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Animal-Assisted Therapy

Reviewed by Psychology Today Staff

Animal-assisted therapy is a therapeutic intervention that incorporates animals, such as horses, dogs, cats, and birds, into the treatment plan.

The client, therapist, and animal work together in therapeutic activities that are outlined in a treatment plan, with clear goals for change, measurable objectives, and the expectation of identifiable progress toward the treatment goals. The therapy can take many forms, based on the patient, the animal, and the goals for treatment.

Animal-assisted therapy is used to enhance and complement the benefits of traditional therapy.

When It's Used

Animal-assisted therapy can be a useful intervention for some individuals or groups. It can help with a variety of experiences and conditions including:

Anyone who dislikes or fears animals or is allergic to them, is not a likely candidate for this particular intervention.

While animal-assisted therapy can help many people, more rigorous clinical trials are needed to assess its efficacy. Research suggests that some studies of the treatment are methodologically flawed.

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How It Works

Animal-assisted therapy is rooted in the bond that can develop between people and animals. Animals can provide a sense of calm, comfort, or safety and divert attention away from a stressful situation and toward one that provides pleasure. Animals can help combat loneliness and boost social support, both through interactions with the animal and interactions that involve other people. Animals can lead people to get more physical activity than they would otherwise.

Advocates of animal-assisted therapy say that developing a bond with an animal can help people develop a better sense of self-worth and trust, stabilize their emotions, and improve their communication, self-regulation, and socialization skills.

What to Expect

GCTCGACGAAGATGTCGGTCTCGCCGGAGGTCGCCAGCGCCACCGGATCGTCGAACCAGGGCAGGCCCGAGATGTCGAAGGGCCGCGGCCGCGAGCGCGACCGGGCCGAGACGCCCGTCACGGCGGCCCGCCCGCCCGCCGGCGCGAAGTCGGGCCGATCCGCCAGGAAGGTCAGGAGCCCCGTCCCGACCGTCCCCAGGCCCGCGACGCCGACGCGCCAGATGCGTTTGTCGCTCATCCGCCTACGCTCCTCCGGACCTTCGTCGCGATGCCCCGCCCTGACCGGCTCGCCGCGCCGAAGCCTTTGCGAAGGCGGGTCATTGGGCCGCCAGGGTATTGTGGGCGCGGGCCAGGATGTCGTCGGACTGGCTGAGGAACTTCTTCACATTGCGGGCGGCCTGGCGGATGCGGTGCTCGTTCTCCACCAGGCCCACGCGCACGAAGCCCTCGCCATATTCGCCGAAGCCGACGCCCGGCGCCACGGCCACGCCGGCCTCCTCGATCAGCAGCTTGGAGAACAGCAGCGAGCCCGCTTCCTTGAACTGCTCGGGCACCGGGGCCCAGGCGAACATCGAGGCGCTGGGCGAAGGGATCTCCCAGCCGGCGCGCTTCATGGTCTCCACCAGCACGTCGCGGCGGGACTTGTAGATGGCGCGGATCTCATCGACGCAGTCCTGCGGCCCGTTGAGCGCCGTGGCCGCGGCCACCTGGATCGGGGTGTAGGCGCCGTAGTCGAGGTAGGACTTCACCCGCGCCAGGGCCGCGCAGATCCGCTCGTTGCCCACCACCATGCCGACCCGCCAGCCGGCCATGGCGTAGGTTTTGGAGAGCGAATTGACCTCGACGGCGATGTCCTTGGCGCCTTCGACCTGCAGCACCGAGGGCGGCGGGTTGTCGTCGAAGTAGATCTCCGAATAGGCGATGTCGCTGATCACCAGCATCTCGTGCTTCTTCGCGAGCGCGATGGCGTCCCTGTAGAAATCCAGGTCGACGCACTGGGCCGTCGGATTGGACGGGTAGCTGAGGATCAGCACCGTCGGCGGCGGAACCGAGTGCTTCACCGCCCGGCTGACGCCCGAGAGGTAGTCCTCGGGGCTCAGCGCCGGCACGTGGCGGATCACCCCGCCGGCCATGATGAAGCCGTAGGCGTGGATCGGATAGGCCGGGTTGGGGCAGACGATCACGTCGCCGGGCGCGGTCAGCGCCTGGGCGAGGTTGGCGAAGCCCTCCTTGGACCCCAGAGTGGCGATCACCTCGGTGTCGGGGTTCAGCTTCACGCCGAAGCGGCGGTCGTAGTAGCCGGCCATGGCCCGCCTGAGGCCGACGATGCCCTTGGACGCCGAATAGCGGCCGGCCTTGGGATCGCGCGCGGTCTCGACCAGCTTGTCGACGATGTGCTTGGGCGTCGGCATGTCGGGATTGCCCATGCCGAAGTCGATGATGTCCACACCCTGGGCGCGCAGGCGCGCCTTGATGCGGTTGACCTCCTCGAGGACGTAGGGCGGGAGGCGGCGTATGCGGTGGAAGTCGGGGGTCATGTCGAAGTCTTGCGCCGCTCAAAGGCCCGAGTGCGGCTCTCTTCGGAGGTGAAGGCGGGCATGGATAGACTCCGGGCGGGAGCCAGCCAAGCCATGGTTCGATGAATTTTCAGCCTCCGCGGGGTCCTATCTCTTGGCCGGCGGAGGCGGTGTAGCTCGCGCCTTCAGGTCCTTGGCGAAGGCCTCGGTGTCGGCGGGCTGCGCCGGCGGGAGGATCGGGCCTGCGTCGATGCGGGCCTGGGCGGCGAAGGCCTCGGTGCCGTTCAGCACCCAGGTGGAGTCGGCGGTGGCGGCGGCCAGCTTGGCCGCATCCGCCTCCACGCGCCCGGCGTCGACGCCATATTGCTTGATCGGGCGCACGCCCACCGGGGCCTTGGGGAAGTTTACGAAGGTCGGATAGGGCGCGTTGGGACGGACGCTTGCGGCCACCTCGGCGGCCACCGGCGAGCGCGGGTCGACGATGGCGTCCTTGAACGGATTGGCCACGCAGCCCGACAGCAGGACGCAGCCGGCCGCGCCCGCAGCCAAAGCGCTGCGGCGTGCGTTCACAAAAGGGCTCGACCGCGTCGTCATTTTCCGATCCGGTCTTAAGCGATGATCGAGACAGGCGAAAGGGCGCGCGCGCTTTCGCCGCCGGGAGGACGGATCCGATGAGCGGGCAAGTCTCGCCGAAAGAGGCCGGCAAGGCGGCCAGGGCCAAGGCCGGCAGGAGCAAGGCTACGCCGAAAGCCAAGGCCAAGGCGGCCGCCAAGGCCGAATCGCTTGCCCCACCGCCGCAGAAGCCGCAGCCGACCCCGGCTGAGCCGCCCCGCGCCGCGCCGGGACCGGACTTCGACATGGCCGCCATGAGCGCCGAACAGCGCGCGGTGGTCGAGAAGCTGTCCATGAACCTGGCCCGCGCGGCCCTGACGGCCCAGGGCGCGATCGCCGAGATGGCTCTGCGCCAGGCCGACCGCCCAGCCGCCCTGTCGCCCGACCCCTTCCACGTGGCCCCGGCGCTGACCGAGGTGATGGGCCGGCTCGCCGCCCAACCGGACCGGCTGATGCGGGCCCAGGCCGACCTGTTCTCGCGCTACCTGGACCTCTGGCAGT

Depending on the nature of your therapy and the type of animal involved, you might keep a dog, cat, or other pet at home and at your side throughout the day for emotional support, or you might learn to ride and care for a therapy horse that is housed at an equestrian school.

You and your therapist may discuss your animal while you are working with it, or you might set aside another time to talk about your experiences. If you are in a hospital, school, nursing home, rehabilitation center, or another type of community center, you might not have a relationship with a psychotherapist, but a volunteer with a trained therapy pet might visit you.

What to Look for in an Animal-Assisted Therapist

Animal-assisted therapy often serves in conjunction with traditional work done by a licensed psychotherapist, social worker, or other mental health care provider.

Dogs are most often used, although various animal-assisted programs offer different animals for people with different physical and emotional needs. Service dogs may come from animal shelters or be raised in selective breeding programs, but they must undergo formal training to be certified. In some cases, it may be necessary to obtain a written prescription or a letter from a medical doctor, licensed psychotherapist, or social worker to certify or register your own therapy or emotional-support animal. You can find information and groups that provide trained service dogs in your area through Assistance Dogs International. A professional mental health care provider who is familiar with animal-assisted therapies can help you get certification for your own pet or locate a program or animal that is right for you. Therapists may also partner with an animal-therapy program, such as Pet Partners, to provide individuals or groups with trained therapy animals.

It's important to find a therapist with whom you feel comfortable. You may want to ask the therapist a few questions before committing to work with them. Questions may include:

  • How would they help with your particular concerns?
  • Have they dealt with this type of problem before?
  • What is their process?
  • What is their timeline for treatment?
Charry-Sánchez, J.D., et al. Animal-assisted therapy in adults: A systematic review. Complementary Therapies in Clinical Practice. August 2018; Volume 32:169-180.
Kamioka H, Okada S, Tsutani K, et al. Effectiveness of animal-assisted therapy: a systematic review of randomized controlled trials. Complementary Therapies in Medicine. April 2014; 22(2):371-390.
Nimer J., Lundahl B. Animal-assisted therapy: a meta-analysis. Anthrozoos.
Marcus, D. The Science Behind Animal-Assisted Therapy. Current Pain and Headache Reports. 2013; volume 17, Article number: 322.
Mandrá, P.P. Animal assisted therapy: systematic review of literature. SciELO Brazil. 2019; CoDAS 31 (3).
Last updated: 08/19/2022